After three years of deposit growth outpacing loan growth, the trends reversed in the first quarter of 2022. As of March 31, credit union loan balances grew 11.7% annually, from 9.3 % for stocks. Major government relief programs appear to be in the rearview mirror and loan application patterns are pivoting towards the consumer lending space.
The long-awaited interest rate hikes materialized, with the Federal Reserve raising the federal funds rate by 25 basis points in March and another 50 basis points in May. Soaring consumer price inflation has forced a more hawkish response from the Fed than many expected just a few months ago. The Fed also stopped buying securities in March and aims to shrink its balance sheet by $9 trillion, expecting to let about $1 trillion sink in over the next year.
Total industry investment shows minimal increase in first quarter
Total investments held by credit unions increased just 0.3%, or $2.1 billion, over the past three months to a total outstanding of $723.4 billion at the end of of the quarter. This is the fourth consecutive quarter of quarterly growth below 2%. Cash balances, which have shrunk 2.6% since December, have been used to fund renewed demand for consumer loans as the economy continues to reopen and buyer confidence rises. Cash now makes up 34.8% of credit union investment portfolios, down 1.6 percentage points from three months ago, as rising yields made stocks attractive relative to low-yield cash. Government and agency securities were the preferred investment category, with balances up $10.7 billion, or 3.0%, from last quarter.
Credit union stocks rose $64.3 billion from last quarter, leading to a $17.5 billion increase in net cash. A strong quarter of lending – and a slower pace of consumer loan prepayments – drove the loan-to-unit ratio up to 70.2%. While this is a welcome sign for lending institutions, it remains well below the pre-pandemic industry peak of 84.5% in December 2018. Even with increased loan demand during of the past year, this key liquidity ratio has only increased by 1.5 percentage points since March 2021. The continued deceleration in equity growth will be a key element of the increased deployment of balance sheets, but new loans must also remain in long-term balance sheets. The average mortgage rate reaching 5% at the end of the quarter prompted credit unions to keep more mortgages on their balance sheets. First quarter mortgages sold in secondary markets fell during the quarter to $17.9 billion, about half the amount sold in the third quarter of 2020, when attractive prices prompted institutions to sell loans mortgages at higher rates.
Credit unions favor long-term securities
The Fed has become more hawkish in the first quarter of 2022 than it had been in 2021. The start of the yield curve was revised following comments from the Fed after its March meeting, bond yields of the Treasury at two and three years increasing by 93 and 91 basis points. , respectively. As for spreads, the 5y/30y and 5y/10y both reversed for the first time in over a decade, while the 2y/10y spread ended the quarter slightly positive.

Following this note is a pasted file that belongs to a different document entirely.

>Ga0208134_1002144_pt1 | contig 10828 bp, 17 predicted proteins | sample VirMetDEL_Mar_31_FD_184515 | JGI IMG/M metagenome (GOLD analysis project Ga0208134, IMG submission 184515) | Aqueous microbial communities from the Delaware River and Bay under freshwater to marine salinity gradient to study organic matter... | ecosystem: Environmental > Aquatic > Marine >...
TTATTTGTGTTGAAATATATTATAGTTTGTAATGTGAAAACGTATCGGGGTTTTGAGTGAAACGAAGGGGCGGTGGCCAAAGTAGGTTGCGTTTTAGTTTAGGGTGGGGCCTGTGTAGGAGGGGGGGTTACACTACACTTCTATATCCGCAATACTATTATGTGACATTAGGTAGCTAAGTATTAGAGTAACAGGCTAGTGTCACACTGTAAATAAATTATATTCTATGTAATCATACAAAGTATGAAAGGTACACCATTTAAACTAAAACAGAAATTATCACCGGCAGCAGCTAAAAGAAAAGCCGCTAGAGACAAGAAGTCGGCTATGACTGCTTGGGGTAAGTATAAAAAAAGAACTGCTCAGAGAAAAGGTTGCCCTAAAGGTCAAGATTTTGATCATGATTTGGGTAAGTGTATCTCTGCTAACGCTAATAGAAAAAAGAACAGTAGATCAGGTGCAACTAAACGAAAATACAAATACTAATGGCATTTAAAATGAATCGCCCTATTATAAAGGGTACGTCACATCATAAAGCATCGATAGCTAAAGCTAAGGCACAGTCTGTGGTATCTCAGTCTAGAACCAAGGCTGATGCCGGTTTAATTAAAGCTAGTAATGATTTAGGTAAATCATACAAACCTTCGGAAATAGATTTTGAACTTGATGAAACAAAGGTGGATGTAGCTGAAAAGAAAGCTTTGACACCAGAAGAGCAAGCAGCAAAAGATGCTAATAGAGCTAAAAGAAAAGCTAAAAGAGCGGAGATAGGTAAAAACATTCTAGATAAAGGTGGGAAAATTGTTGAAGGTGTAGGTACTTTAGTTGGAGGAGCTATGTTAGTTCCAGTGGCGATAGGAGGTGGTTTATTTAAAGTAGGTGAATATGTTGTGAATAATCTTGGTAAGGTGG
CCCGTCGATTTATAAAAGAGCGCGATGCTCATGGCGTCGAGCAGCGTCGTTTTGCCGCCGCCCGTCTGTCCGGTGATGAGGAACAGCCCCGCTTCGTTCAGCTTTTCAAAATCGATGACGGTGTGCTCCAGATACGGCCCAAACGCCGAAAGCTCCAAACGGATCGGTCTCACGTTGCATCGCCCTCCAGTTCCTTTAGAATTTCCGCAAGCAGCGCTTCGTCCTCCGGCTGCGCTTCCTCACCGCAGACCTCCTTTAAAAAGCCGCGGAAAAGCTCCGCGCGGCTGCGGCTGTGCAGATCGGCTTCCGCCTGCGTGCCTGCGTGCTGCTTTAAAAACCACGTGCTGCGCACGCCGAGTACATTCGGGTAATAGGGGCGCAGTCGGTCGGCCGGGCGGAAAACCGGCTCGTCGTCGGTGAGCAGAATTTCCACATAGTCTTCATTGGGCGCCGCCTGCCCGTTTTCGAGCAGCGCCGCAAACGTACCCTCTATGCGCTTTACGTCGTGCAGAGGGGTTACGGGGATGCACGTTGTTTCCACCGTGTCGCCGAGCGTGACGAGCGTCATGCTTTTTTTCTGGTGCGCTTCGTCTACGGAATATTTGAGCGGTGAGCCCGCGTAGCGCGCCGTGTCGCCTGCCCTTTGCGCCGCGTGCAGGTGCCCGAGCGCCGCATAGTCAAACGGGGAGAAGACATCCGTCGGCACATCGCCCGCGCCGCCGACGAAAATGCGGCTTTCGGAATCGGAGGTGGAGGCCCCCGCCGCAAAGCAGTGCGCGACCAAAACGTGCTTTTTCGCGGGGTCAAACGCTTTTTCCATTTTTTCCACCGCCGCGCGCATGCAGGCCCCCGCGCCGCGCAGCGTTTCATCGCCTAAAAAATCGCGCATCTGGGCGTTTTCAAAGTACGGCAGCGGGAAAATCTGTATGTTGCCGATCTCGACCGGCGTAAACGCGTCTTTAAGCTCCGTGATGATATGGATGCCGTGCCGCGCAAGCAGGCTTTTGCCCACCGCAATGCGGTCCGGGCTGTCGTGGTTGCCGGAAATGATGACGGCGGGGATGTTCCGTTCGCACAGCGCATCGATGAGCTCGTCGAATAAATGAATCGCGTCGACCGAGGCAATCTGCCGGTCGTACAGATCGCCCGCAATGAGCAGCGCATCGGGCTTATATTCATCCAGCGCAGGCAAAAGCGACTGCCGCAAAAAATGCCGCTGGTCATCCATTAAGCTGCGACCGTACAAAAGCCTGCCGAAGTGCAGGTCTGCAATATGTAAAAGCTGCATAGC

Credit union portfolio managers reacted to these curve shifts by increasing their allocations to medium- and long-term investments. Securities maturing in 5 to 10 years have seen the biggest increase, rising 20.6% since December and 36.3% annually. This brought the total funds invested in this segment to $119.3 billion. Constituting 16.5% of the total investment mix, five- to 10-year durations are now neck and neck with three- to five-year securities as the largest non-cash portion of industry portfolios. Cash remains the largest portion at $251.0 billion – comprising 34.8% of total investments – but its dominance is diminishing. After record cash balance growth during the pandemic, cash was down 2.6% from the prior quarter and down 14.4% from a year ago. Overall, credit unions have moved away from low-yielding investments, seeking instead to invest more funds in medium- to long-term securities.
The industry gains two basis points
The average investment return increased two basis points quarter over quarter to 0.91%. This is the fourth consecutive increase on a quarterly basis. Year-over-year, investment returns rose eight basis points, moving away from the record low investment return of 0.83%. Yields fell throughout 2020 and early 2021 due to credit unions’ preference for low-interest liquid cash combined with rate cuts by the Fed to significantly reduce overall portfolio returns . Going forward, average investment returns are expected to continue to rebound as benchmark rates rise and co-ops continue to favor long-term investment options.
Jay Johnson is president of Callahan Financial Services, distributor of the Trust for Credit Unions, in Washington, D.C.